Teaching & Research

A woman with dark hair gestures to a small group as if emphasizing a point in a gallery talk.

Academic and Public Programs

The Harvard Art Museums are dedicated to creating transformative teaching and learning experiences for students, faculty, and the public. The museums’ comprehensive collections are put to work as vital teaching instruments that enhance critical thinking.

All of the museums’ spaces have been designed to facilitate teaching and learning through art. With innovative programs tailored to diverse audiences, the museums are a site for all to convene and discover the power of object-based learning.

A young man in a green shirt looks closely at a framed object temporarily mounted on a study center wall.

Art Study Center

Unique in size and scope among North American museums, the expansive Art Study Center allows visitors to request objects not currently on display in the galleries, facilitating self-directed teaching and learning from works in all media. Housed under the glass rooftop addition, this space receives controlled natural light—ideal for the kind of close looking that happens here.

A young woman tapes a wet screen print to a drying line in the Materials Lab while other students work in the background.

Materials Lab

The Materials Lab (M/Lab) serves as an environment for art making as a means of learning and knowing. M/Lab programs explore the complex physical lives of artworks through close-looking, hands-on experimentation and interaction with experts.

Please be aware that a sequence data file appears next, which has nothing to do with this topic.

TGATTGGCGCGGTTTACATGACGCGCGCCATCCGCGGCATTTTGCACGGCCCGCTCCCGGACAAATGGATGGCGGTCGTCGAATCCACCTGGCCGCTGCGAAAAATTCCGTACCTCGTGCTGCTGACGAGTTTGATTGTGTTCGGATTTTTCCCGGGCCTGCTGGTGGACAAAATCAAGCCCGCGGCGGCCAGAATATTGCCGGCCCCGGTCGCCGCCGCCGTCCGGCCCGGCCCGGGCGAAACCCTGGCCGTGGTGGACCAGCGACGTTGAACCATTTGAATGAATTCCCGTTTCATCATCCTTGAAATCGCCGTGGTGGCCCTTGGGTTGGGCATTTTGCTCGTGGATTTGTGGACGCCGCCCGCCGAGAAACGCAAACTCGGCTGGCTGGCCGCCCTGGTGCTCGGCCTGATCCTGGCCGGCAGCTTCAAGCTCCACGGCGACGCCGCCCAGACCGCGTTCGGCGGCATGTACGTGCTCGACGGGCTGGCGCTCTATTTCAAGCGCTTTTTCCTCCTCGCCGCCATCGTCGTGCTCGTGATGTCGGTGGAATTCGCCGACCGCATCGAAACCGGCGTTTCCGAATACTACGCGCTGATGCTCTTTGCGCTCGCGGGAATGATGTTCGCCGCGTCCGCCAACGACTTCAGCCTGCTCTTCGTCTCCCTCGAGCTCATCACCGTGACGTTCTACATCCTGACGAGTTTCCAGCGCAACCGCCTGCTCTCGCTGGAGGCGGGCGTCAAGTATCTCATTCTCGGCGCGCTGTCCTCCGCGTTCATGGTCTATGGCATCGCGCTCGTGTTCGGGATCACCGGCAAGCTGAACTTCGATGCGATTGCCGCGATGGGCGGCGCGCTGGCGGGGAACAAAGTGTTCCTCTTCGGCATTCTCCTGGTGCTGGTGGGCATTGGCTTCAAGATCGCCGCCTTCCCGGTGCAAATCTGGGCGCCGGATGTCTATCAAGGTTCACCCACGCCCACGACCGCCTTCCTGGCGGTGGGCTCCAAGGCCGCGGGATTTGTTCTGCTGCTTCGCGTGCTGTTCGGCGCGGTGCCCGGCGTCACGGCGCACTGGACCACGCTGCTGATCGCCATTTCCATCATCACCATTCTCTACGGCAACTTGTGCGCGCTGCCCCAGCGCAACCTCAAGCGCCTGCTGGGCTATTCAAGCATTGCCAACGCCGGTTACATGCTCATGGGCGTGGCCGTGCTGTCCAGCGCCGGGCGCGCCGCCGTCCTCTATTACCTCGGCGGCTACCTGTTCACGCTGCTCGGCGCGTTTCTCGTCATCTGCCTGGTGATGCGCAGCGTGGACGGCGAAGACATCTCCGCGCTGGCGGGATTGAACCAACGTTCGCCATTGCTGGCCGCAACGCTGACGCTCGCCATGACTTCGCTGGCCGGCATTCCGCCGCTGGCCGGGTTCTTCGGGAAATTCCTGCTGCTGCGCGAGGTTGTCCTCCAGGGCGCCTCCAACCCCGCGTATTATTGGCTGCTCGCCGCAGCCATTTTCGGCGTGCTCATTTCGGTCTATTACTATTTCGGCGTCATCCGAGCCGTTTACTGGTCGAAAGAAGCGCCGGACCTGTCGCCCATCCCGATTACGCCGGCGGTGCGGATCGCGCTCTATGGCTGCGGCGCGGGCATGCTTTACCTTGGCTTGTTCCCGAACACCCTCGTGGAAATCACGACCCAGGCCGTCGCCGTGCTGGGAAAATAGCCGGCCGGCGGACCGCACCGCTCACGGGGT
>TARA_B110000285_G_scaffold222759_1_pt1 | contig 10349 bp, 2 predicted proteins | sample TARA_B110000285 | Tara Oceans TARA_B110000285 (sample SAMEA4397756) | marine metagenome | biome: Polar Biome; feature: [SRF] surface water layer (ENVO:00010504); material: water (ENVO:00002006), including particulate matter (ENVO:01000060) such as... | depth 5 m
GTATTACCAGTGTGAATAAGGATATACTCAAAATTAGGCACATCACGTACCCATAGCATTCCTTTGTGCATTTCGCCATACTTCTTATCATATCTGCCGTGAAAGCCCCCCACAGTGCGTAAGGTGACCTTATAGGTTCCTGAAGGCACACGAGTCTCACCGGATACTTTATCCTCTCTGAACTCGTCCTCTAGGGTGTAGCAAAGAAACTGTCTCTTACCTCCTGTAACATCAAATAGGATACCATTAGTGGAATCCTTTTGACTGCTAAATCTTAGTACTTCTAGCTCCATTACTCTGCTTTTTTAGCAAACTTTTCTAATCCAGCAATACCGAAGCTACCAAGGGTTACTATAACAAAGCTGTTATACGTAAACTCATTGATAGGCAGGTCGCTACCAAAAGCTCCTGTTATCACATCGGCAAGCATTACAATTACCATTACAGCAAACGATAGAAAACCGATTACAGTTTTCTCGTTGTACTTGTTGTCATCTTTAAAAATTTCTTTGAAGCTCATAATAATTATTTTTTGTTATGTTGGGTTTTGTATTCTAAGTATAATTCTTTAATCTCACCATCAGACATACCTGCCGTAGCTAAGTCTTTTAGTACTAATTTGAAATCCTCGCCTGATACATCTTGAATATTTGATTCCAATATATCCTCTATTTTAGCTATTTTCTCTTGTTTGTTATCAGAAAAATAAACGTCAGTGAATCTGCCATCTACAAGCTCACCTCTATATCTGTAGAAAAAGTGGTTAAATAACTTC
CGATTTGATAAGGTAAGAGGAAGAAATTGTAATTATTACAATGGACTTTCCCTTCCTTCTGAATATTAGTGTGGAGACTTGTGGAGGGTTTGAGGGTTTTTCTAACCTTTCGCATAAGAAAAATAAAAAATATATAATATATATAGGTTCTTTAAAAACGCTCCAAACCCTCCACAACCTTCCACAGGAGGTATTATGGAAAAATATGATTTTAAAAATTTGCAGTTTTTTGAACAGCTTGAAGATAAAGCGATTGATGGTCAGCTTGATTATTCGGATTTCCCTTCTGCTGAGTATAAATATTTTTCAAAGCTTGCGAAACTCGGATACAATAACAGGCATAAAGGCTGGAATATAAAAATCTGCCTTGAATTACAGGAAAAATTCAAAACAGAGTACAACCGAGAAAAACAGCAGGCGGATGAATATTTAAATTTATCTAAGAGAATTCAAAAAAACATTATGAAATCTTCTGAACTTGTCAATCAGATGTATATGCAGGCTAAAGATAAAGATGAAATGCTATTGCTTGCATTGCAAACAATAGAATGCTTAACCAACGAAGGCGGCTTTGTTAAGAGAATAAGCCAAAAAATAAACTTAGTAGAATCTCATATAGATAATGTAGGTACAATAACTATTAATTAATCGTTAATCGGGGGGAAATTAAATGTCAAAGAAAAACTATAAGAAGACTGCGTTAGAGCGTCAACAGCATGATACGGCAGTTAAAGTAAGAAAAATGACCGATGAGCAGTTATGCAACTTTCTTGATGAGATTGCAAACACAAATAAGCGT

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Curatorial Divisions

Together, the Divisions of Asian and Mediterranean Art, European and American Art, and Modern and Contemporary Art oversee and interpret the vast collections of the Harvard Art Museums. To care for these collections—approximately 250,000 objects from across the world and spanning thousands of years and all media—curatorial divisions are organized along geographic and chronological lines.

Conservators work on a frame and a portrait of Benjamin Franklin.

Research Centers

Research is at the heart of the Harvard Art Museums’ efforts to preserve, document, present, interpret, and strengthen the collections and resources in their care. The museums’ three research centers—the Archaeological Exploration of Sardis, Harvard Art Museums Archives, and Straus Center for Conservation and Technical Studies—advance the understanding of, and the care for, artwork, artists’ materials, and cultural heritage.

A screenshot capturing a portion of object results from the Harvard Art Museums collections search interface.

Image Licensing

The Harvard Art Museums encourage the use of images found on this website for personal, noncommercial use, including educational and scholarly purposes.